So I could write an article listing all the actors that I think could play Batman, but I’m just not going to do that. I really don’t see a point in wasting your time like that, much less my own. Until I am told otherwise, I will assume that Affleck is still Batman, and if I am told otherwise, I will choose not to jump to conclusions until I’m given the appropriate information about how his replacement has performed in the role.

I am just really…really… over the speculation game. There’s just nothing interesting to say about it.

Fandom At War, But Fans Are Still Good

by Drew Kiess

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It’s gotten to the point where I dread a big superhero movie opening. Don’t get me wrong, when I’m in the theater watching them, I’m having the time of my life, mostly. I enjoyed Black Panther, even if I had a few nitpicks.

But we don’t live in a world where we just enjoy things. It has to be accompanied by so much baggage. From behind-the-scenes drama, corporate finances, and social movements now dominate the discussion of the golden era of superheroes on the silver screen.

This last week, a film pundit (who shall remain nameless here) took to his platform to proclaim that something bad was coming down the pipe regarding DC on film but that he wasn’t go to share. Of course, with the internets being what they are, this blew up with speculation that resulted in Matt Reeves responding on Twitter that he was, indeed, not leaving as director of The Batman, which was a rumor spawned out of the whole mess.

This is where fandom is, and I want no part of it. I know I freelance for a fansite, but I strive to be better than the rumor-mill style of writing that has become so pervasive in this corner of the internet. Any trip onto Twitter seeing more fevered arguments about whether or not we should have the “who would win in a fight…” argument about female comic book characters from people who are outside of comic book culture is enough to make me, for a split second, think that, perhaps, fandom is toxic after all.

But there are moments, when talking with my friends who love these characters like I do, that I find a joy in my fandom again. The noise of online fandom fades into the background as we talk about Frank Miller vs Scott Snyder, or whether Aquaman could take down Namor (he could, by the way. Just call in a whale and have it sit on top of him. TKO).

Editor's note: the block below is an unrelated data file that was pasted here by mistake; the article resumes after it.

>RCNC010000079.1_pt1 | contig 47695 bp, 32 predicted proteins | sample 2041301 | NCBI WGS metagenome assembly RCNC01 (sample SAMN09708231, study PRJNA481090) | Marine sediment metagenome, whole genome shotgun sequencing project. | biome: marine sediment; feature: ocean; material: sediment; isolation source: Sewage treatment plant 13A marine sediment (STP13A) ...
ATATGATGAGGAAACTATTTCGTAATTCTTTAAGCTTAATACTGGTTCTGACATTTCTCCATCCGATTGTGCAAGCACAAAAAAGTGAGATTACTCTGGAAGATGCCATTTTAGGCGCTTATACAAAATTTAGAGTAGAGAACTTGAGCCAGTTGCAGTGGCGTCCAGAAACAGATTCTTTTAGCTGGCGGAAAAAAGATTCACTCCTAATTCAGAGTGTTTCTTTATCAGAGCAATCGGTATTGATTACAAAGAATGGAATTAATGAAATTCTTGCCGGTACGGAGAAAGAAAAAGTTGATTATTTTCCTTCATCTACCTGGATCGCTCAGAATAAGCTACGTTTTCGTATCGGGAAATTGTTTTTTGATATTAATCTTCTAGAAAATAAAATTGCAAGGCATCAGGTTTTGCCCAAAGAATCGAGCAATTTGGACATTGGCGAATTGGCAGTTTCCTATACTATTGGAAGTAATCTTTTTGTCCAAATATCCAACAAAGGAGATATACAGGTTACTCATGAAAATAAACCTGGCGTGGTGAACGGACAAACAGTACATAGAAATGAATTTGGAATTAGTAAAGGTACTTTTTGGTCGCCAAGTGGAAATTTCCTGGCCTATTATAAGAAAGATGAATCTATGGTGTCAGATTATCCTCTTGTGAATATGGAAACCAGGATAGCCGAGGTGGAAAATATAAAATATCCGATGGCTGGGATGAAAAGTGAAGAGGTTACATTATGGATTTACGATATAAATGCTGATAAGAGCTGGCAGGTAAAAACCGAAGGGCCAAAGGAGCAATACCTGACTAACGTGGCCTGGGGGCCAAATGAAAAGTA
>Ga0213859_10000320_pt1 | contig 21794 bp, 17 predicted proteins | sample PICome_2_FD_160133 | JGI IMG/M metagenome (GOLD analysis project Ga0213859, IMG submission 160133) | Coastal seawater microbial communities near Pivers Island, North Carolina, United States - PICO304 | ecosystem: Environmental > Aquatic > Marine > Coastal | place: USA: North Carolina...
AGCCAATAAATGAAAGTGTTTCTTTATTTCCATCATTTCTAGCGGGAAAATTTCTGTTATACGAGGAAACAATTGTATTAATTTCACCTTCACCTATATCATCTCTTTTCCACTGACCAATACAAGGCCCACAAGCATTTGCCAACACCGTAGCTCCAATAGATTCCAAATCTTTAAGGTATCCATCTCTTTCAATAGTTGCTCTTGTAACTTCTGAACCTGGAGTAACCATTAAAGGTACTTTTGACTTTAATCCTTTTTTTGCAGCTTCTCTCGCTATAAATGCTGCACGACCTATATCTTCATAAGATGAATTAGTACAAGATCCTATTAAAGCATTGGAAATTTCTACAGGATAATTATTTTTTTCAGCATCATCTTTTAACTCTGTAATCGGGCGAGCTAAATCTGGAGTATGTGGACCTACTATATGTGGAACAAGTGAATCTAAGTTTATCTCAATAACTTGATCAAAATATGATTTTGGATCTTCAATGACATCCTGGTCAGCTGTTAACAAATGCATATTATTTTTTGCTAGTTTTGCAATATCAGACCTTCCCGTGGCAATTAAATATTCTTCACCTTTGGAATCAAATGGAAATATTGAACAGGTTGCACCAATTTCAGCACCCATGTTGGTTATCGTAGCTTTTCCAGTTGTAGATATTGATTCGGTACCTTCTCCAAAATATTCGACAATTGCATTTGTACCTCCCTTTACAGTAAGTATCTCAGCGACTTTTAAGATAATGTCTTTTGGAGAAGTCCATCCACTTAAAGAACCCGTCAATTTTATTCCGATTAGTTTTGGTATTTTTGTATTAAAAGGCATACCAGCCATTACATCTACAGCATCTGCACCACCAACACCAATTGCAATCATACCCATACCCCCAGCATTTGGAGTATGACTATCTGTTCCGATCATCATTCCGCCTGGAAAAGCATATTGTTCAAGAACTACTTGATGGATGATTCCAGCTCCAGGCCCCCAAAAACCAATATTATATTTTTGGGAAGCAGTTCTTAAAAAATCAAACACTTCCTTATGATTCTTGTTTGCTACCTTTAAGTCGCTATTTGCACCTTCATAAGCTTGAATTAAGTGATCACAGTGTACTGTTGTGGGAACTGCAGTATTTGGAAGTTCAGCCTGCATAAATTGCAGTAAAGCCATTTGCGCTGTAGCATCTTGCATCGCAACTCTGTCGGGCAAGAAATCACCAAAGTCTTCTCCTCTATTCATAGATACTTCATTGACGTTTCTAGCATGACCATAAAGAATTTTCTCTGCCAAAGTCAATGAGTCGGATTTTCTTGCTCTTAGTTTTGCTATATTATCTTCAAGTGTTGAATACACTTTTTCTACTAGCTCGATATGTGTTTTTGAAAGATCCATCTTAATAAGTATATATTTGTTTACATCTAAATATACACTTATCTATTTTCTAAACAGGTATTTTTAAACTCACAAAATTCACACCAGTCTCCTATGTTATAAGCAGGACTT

The noise fades when every time I crack open an issue of Action Comics and see Booster Gold reference Marvel Comics. Or Superman and see Clark and Jon talking about the nature of hope and faith. Or The Mighty Thor and see decades of amazing Thor stories coming to a head during Jane Foster’s final days.

I don’t think fandom is toxic. I think we’ve just lost our way the past few years, and I’m hopeful we’ll find it again. I don’t recall every having a time more rich with great superhero content between comics, movies, television, and video games, and I’m choosing to enjoy every second of it. And even if I don’t like something, I’ll happily move along. Life’s too short to linger there.

I’ll also try to avoid Twitter. That might help, too.

 

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The Reconstruction of the Superhero, Part Two: Doomsday Clock #3

By Andrew Kiess

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The following contains spoilers for Doomsday Clock #3

Not Victory or Defeat 

A Comedian Died in New York, but he now lives in Metropolis. While it is revealed that Dr. Manhattan reversed the cornerstone death of Watchmen. The Comedian responds by attempting to reverse the situation on his killer, Ozymandias. Fortunately for Veidt, Lex Luthor has thicker windows in his office than Comedian had in his apartment.

This is not a story about reversing the past. This is a story about putting the pieces back together that the past broke.

Meanwhile, Rorschach II is in the Batcave giving Batman Kovacs’ journal. Batman does not believe a word of the story and locks Rorschach II in Mad Hatter’s vacant Arkham cell.

This is not a story of optimistic heroes becoming pessimists. This is a story about pessimistic heroes living in the shadow of a pessimistic world, who we hope find optimism in the end.

My Hands Are Dirty, Too

The Superman Theory looms large over the DC Universe of Doomsday Clock, which takes place one year ahead of present day continuity.  Rorschach II stands in an interesting position for audiences that his predecessor did not possess, he is both clearly detached from reality and yet he may be the only one capable of seeing reality.

Unlike Adrian Veidt, Rorschach II witnessed and felt the loss caused by the creature in Watchmen. We learn that his parents were killed during Veidt’s lie. We see Rorschach II’s unknown alter-ego, driving a car and speaking in a more conventional speech pattern before disaster strikes.

The tragedy is seemingly the beginning of the end for our hero’s innocence. As he showers in the Wayne Manor bath, he scrubs his scalp so hard the he bleeds. What blood is on his hand? How did he come across Kovacs; journal, and what pushed him towards wearing Kovacs’ face?

The answer is right in front of us. Or, rather, right in front of Rorschach II. If Walter Kovacs is Alan Moore and Dave Gibbon’s answer to Charles Victor Szasz, The Question, then this Rorschach is Geoff Johns and Gary Frank’s answer to Bruce Wayne, The Batman.